Friday, May 17th, 2013

By Rebecca Schmid

The tolerance of German audiences for extreme stage productions is a source of national pride and the envy of many abroad. But a production of Tannhäuser at the Deutsche Oper am Rhein which had to be stripped down to concert performance last week has set off a national debate about the sanctity of a director’s artistic freedom. Two seasons ago, the Bayreuth Festival mounted the same opera in a new production by Sebastian Baumgartner which places the heroine, Elisabeth, in a “biogas” chamber. It caused a moral outcry in the press, but the notion of her being “recycled” rather than outright gassed appears to have kept the staging in repertoire. In Düsseldorf, at the Oper am Rhein, the director Burkhard C. Kosminski went a step too far. Naked extras were already being gassed during the overture. An entire family was shot after its members had their heads shaven by soldiers. Venus was dressed in an SS uniform; Elisabeth was raped and burned. The boos in the small city of Düsseldorf started 30 minutes into the production, according to Der Spiegel, and some audience members were so traumatized that they needed medical attention. Criticism from the Jewish community was just the icing on the cake. But Kosminski refused to modify his vision, for fear of betraying his artistic principles. Less than a week after its premiere on May 4, the opera was reduced to a concert version.

The obvious issue, which audience members were quick to point out, is that Nazis and persecuted Jews have nothing to do with Tannhäuser. The opera is about a pilgrim who leaves Venus’ world of love-making, enters a song competition on the Wartburg, and finds redemption in the saintly Elisabeth. An editorial in the German magazine Cicero , dedicated to the intersection of arts and politics, observes that a director turns to Nazis when he has no good ideas of own. The author continues to criticize Germany’s lavish public funding for theater, calling Hitler its “patron saint.” It may be worth noting that the Deutsche Oper am Rhein, a shared entity of the nearby cities of Düssseldorf and Duisburg, nearly entered financial meltdown last season. Was the production a desperate attempt to lend the company a cutting-edge status capable of competing with the many other opera houses in West Germany (let’s not forget that the reunited country possesses altogether one-seventh of the world’s companies)?

In an interview with Der Spiegel this week, Kosminski states the “real scandal” at hand is “censorship in the arts.” He insists that the production intended to mourn, not ridicule, the victims of World War Two, describing himself as “terrified” by criticism from the Jewish community. Just yesterday, he won the support of the president of the Akademie der Künste, Klaus Staeck, who has written a letter demanding that the production be reinstated. “Art—regardless of its quality!—is not a superfluous luxury,” he argues. Is it then justified to use art as a vehicle for emotional torture? And is quality not an important criterium when good tax money is being invested? From a purely literary point of view, there is little to no basis for casting Tannhäuser as a war criminal who is forced into the SS guard. Surely Greek myth is more important to understanding the opera than Wagner’s indirect connection to the Holocaust as a role model of Hitler.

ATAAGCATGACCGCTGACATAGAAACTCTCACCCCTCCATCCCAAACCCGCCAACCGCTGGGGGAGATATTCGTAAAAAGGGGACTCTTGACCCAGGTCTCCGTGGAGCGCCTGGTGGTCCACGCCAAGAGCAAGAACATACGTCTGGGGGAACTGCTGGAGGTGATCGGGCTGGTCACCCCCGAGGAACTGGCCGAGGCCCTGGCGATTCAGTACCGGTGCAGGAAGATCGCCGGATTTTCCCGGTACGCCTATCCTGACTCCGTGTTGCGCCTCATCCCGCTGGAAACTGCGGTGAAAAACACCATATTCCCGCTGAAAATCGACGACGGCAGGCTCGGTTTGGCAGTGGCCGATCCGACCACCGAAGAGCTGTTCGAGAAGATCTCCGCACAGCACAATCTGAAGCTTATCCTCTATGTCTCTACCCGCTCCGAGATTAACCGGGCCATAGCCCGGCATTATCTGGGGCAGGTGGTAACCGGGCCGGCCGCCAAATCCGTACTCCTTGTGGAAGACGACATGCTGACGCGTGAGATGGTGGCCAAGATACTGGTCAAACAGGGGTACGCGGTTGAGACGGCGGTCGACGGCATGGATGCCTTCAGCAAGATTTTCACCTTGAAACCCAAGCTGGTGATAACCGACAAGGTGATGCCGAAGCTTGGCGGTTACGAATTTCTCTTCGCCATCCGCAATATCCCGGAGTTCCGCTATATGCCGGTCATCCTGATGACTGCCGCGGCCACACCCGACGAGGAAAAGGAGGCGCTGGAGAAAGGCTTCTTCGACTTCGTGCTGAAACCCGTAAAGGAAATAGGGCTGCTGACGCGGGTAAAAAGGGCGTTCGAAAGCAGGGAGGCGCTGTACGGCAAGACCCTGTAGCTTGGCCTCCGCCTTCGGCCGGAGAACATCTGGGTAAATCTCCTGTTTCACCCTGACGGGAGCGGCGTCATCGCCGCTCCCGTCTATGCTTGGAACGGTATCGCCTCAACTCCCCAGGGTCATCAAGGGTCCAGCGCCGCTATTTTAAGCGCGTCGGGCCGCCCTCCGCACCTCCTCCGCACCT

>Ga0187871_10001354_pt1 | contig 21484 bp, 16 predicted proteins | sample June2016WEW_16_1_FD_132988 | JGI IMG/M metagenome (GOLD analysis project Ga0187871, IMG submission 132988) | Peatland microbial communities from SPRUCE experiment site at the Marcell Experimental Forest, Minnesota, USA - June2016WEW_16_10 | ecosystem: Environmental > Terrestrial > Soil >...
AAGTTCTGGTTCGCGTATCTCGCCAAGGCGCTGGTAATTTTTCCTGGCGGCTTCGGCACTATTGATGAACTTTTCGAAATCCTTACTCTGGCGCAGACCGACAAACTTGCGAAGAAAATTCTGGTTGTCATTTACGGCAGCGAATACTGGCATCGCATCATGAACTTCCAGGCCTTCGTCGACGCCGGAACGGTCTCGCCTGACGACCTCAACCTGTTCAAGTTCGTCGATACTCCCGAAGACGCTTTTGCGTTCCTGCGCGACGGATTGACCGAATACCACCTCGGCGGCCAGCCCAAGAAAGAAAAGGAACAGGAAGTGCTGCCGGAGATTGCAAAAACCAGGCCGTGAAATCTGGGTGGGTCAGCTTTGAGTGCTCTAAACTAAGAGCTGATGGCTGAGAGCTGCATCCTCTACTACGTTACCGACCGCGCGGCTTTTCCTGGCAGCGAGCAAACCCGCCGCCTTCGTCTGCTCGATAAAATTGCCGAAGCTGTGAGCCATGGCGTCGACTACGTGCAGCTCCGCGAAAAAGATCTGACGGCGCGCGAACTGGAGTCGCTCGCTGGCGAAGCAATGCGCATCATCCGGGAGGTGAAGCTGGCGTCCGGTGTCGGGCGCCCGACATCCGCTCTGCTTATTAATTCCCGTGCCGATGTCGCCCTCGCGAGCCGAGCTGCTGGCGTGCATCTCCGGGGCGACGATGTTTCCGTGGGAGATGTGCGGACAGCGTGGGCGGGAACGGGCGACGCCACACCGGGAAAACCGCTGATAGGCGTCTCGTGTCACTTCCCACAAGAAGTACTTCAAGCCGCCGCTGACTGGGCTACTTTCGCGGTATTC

Although the opera derives its plot in part from Thuringian legend, there is little in the way of nationalist undertones compared to later works such as Lohengrin, Die Meistersinger, Parsifal and, to some extent, the Ring cycle. Patrice Chéreau caused a scandal upon the centenary of the Bayreuth Festival in 1976 by setting the cycle at the time of early German industrialization. This is a loaded topic, given the industrial killings that followed during World War Two, but the production opened the door to historical allegory on the Festspielhaus stage. Stefan Herheim’s 2008 production of Parsifal, which opens in the Villa Wahnfried in the 1880s and ends in the Federal Republic of Bonn, plumbs the possibilities even further. The appearance of swastika flags and black-and-white footage from the Second World War remains controversial, but Herheim caused the audience to think critically about the inextricability of Wagner’s works from his time and the institution of Bayreuth itself.

Kosminski, through his graphic depictions of the violence and genocide, crossed a threshold that was already at breaking point. Although I didn’t see the production first-hand, the audience’s reaction would indicate that he lacked the sophistication of a director such as Chéreau or Herheim. The exploitation of World War Two—not just to artistic ends but in the media and in academia—has reached a point of saturation in Germany that, thanks to the reaction at the Oper am Rhein, should finally be considered cause for concern. Artistic freedom does not license a director to indulge his darkest fantasies or work out psychological issues at the expense of an opera. Do we go to the theater to be provoked, reviled and confused, or enlightened and transported by an interpretation that allows us to penetrate a given work with more understanding and appreciation? Wagner may remain a thorn in the cultural consciousness, but it is not paying respect to anyone—neither the composer, the German people, nor the Jews who were murdered in the Holocaust—to use his stage works as vehicles for cheap, shock tactics under the pretence of creating socially relevant art. As austerity plagues Europe, it is even more shameful to invest in stage productions that ruin rather than illuminate an opera.

Après lui, le déluge…reflections on Wagner at the Akademie der Künste

Friday, February 1st, 2013

By Rebecca Schmid